The maker of software for online retailers processed more than $1.6 billion in orders in the quarter.
Lillian Vernon Corp. brought on Jonathan Shapiro, who worked as a management consultant with Lillian Vernon and major stakeholder ZelnickMedia Corp. last year. He is aiming to move 50% of sales to the web from 25% today.
Lillian Vernon Corp. went inside, sort of, for its new president. The company last month brought on Jonathan Shapiro, who worked as a management consultant with Lillian Vernon Corp. and major stakeholder ZelnickMedia Corp. last year. Shapiro, a former McKinsey & Co. consultant and DoubleClick executive, will direct the company’s catalog and online businesses.
Though Lillian Vernon, like many marketers, has suffered in recent years in a tough retail climate, web sales have been a bright spot, soaring from less than 10% of sales three years ago to more than 25% currently. Shapiro sees enough upside to set the target at at least 35% of total sales by the end of the year, on the way toward a long-term goal of more than half of total sales in the future.
That’s part of his objective of making the shopping experience “as easy as possible” for customers in whichever channel they choose: web, catalog, or phone. As to web sales, Shapiro says Lillian Vernon will focus on opportunities for improvement it’s identified in the areas of site navigation, look and feel, personalization, and merchandising including product mix. “In the personalization area, for example, even if you are a registered Lillian Vernon customer, right now the site doesn’t recognize you and log you in automatically. We’ll be making that convenience available in the future,” he says.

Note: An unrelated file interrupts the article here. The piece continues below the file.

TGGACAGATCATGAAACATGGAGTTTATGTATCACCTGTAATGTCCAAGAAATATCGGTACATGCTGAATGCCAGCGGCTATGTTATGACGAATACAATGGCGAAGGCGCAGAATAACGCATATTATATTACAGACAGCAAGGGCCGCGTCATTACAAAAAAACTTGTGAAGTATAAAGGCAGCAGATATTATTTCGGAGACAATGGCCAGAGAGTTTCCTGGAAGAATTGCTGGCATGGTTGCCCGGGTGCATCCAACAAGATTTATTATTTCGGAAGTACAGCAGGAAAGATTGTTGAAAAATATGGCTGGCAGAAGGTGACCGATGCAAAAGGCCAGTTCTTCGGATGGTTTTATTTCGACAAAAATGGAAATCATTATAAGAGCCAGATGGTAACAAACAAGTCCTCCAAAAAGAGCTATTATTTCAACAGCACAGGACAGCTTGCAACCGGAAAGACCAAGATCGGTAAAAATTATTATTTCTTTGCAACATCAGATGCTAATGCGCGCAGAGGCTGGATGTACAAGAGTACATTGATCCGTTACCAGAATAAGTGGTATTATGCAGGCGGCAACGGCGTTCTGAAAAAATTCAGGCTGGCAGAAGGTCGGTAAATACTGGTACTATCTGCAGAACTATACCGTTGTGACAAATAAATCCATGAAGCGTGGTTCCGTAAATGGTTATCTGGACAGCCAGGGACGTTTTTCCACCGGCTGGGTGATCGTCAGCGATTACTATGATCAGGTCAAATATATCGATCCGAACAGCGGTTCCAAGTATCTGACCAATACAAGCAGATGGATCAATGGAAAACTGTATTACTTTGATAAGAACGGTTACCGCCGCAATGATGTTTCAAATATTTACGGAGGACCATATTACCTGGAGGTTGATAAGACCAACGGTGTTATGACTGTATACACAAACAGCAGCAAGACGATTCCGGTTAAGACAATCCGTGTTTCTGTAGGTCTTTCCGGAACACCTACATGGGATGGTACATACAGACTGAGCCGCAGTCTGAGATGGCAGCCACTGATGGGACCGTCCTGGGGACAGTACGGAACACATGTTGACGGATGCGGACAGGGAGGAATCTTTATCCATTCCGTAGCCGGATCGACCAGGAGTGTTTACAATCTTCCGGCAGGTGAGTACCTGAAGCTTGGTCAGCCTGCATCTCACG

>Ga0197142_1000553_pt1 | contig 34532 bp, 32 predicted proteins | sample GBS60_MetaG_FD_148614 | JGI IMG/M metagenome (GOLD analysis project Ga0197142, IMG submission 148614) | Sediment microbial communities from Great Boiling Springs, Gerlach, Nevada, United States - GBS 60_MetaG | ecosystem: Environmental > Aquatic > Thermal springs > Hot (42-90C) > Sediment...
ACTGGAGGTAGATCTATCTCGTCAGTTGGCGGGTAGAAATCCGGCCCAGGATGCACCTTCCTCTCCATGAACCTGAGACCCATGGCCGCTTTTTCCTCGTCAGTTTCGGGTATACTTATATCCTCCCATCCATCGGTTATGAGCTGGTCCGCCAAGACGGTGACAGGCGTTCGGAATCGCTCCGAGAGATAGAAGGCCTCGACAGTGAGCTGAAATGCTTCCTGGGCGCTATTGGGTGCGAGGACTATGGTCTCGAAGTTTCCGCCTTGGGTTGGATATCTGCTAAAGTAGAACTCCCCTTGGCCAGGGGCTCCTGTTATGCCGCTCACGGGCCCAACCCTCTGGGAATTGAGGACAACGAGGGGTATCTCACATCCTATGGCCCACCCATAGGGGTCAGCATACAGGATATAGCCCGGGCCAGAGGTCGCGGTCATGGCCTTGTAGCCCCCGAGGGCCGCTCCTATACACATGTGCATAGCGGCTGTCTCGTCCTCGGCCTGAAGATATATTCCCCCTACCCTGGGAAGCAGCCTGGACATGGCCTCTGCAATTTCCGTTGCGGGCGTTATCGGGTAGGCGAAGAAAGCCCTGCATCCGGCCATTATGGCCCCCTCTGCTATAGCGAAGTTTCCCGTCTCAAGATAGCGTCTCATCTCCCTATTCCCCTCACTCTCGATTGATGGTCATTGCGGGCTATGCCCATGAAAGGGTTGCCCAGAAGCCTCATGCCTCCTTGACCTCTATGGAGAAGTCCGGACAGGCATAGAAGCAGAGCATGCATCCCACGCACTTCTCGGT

He also plans to tighten up cross- channel integration with planned new features such as allowing customers who place an order on the phone to track its status online. But Shapiro sees the web as more than a convenient order-taking mechanism, one indication of new thinking at the 50-something brand since it was acquired by ZelnickMedia and Ripplewood Holdings LLC last April.
If successful marketing and merchandising starts with the right product mix, the web represents the perfect way to test products to ensure that Lillian Vernon’s offering is on target, Shapiro says, noting that it’s already started doing so. Stationery items and Halloween costumes for adults, for example, two lines that tested well online last year, will be in this year’s catalogs.
“We think of the web as an opportunity to redefine the way we do direct marketing,” says Shapiro. “Traditionally, a catalog would have to devote page space to testing new items, but testing online is cost effective, and if it works you can easily roll it into the book. That’s a small example of how we are going to use the technology of the web to do traditional direct marketing better.”